Article 14 and 16 of constitution and further ground that the selections in question were
made in contraventions of principles of natural justice.
The question before the court was :
I. Assuming that the proceedings in the present case are
administrative in nature, whether the principles of natural justice
applied to administrative proceedings?
II. Whether there was violation of such principles of natural justice?
The court held that the selections made by the Selection Committee were in violation of the
principles of natural justice because there was a real likelihood of a bias for the mere presence
of the candidate on the Selection Board may adversely influence the judgement of other
members. Long with it court further added:
The rules of natural justice are embodied rules and their aim is to secure justice or to
prevent miscarriage justice. If that is their purpose, there is no reason why they should not
be made applicable to administrative proceedings also.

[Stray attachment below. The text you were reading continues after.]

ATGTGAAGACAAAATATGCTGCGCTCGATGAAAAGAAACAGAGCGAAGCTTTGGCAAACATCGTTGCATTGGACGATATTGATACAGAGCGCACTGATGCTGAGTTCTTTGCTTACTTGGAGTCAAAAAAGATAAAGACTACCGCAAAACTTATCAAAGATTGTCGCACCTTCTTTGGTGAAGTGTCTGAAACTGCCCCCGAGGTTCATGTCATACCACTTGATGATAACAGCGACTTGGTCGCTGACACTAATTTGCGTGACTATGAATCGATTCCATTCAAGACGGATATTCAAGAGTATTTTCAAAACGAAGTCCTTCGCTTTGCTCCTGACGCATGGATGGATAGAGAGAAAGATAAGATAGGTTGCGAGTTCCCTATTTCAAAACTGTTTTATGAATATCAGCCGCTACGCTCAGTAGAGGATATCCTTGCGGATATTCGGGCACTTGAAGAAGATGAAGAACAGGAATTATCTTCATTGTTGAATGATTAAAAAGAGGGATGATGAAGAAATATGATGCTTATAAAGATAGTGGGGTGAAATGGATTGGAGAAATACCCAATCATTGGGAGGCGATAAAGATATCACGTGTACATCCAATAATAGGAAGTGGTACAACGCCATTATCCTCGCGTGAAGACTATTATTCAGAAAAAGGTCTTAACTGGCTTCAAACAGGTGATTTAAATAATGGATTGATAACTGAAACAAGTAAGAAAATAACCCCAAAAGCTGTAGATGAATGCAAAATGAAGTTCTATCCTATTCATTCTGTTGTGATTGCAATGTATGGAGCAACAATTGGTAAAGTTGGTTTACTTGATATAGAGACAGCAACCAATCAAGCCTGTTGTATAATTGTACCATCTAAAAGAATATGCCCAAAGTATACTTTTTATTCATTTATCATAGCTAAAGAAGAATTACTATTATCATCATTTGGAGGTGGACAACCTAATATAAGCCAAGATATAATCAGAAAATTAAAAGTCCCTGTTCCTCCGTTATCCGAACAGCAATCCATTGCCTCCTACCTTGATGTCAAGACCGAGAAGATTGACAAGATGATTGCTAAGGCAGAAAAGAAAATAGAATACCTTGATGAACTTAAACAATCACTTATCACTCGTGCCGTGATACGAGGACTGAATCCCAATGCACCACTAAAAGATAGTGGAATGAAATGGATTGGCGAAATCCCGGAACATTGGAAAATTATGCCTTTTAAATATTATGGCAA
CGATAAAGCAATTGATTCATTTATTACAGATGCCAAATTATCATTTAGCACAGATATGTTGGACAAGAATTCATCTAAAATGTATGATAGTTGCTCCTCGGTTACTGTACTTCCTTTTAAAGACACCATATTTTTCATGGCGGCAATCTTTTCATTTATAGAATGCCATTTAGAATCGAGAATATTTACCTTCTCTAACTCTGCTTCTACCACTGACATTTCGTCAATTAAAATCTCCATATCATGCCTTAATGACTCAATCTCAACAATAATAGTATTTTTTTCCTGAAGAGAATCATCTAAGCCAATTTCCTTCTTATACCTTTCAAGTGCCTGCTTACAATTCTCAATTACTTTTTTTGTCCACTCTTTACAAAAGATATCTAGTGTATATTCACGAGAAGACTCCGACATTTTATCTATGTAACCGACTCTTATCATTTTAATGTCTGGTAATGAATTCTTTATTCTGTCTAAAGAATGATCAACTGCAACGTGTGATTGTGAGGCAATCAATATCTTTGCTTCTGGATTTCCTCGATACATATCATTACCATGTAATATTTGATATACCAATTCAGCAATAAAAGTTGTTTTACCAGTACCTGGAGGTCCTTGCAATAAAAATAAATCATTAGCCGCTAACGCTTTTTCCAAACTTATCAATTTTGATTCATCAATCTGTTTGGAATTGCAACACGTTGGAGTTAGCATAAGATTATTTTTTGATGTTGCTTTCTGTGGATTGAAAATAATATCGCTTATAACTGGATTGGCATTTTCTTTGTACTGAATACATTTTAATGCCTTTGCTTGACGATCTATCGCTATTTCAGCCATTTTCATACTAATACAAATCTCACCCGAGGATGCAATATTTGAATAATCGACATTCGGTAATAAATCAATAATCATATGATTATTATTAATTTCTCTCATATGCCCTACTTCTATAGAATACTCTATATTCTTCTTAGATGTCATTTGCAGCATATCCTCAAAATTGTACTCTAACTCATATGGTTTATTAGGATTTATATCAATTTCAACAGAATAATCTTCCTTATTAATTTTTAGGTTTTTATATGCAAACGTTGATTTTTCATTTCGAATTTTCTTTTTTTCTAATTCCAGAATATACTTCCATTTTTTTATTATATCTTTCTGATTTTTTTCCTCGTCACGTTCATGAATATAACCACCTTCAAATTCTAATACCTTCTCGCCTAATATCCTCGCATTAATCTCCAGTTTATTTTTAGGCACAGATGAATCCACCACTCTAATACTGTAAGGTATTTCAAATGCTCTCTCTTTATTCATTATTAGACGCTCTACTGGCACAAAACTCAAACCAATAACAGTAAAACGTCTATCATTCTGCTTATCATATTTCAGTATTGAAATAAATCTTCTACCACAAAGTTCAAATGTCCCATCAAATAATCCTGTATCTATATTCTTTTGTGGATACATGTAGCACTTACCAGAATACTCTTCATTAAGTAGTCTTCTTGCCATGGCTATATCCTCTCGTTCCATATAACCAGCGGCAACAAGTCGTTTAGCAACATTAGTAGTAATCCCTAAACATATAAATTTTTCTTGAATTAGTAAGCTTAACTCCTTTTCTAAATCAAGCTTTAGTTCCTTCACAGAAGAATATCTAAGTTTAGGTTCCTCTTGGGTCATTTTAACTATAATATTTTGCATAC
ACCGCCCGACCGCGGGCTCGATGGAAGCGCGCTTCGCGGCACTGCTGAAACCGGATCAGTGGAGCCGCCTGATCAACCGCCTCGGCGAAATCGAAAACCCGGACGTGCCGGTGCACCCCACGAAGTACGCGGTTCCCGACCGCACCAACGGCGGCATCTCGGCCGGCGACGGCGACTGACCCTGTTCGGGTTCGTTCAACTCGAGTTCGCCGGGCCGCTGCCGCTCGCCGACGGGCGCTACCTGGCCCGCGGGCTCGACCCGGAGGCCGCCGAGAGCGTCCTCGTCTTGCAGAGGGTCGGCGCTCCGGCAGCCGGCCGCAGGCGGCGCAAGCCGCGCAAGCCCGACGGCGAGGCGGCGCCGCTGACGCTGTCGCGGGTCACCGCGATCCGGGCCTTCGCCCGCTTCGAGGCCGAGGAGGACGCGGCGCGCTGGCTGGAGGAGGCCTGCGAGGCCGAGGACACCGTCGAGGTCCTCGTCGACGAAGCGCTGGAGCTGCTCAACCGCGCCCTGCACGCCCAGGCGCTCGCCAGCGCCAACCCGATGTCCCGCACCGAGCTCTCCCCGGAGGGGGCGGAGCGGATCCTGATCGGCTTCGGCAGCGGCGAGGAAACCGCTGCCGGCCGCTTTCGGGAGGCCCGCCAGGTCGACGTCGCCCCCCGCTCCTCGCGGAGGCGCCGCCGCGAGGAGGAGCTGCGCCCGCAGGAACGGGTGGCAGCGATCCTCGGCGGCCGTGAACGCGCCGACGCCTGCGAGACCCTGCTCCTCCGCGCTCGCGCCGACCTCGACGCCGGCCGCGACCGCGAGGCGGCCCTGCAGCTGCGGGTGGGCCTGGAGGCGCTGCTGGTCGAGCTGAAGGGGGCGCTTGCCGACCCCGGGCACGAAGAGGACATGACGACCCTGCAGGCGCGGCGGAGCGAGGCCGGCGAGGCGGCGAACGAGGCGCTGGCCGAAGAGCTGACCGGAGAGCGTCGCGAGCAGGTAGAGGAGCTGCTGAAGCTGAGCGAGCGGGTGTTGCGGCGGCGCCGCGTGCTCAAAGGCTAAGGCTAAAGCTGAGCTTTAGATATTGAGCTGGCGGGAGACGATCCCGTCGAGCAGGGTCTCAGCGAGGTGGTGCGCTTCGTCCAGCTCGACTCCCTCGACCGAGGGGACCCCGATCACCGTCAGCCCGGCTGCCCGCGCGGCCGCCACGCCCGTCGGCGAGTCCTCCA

The Supreme court held that though the action of making selection for government service
is administrative, yet the selection committee is under a duty to act judicially.
The court found that the power exercised by the Selection board as an administrative one
and tested the validity of the selection on that basis. It was held that the concept of rule of
law would lose its importance if the instrumentalities of the state are not charged with the
duty of discharging their functions in a fair and just manner in a welfare state like India,
where the jurisdiction of the administrative bodies is increasing at a rapid rate.
The court held that the basic principle of “nemo judex in causa sua” was violated by
appointing Naquishband as a member of the selection board. Though he did not
participate in the deliberations of the board when his name was being considered yet the
very fact that he was a member of the selection board and that too holding the post of t
he chairman had a significant impact on the decisions of the selection board. Also he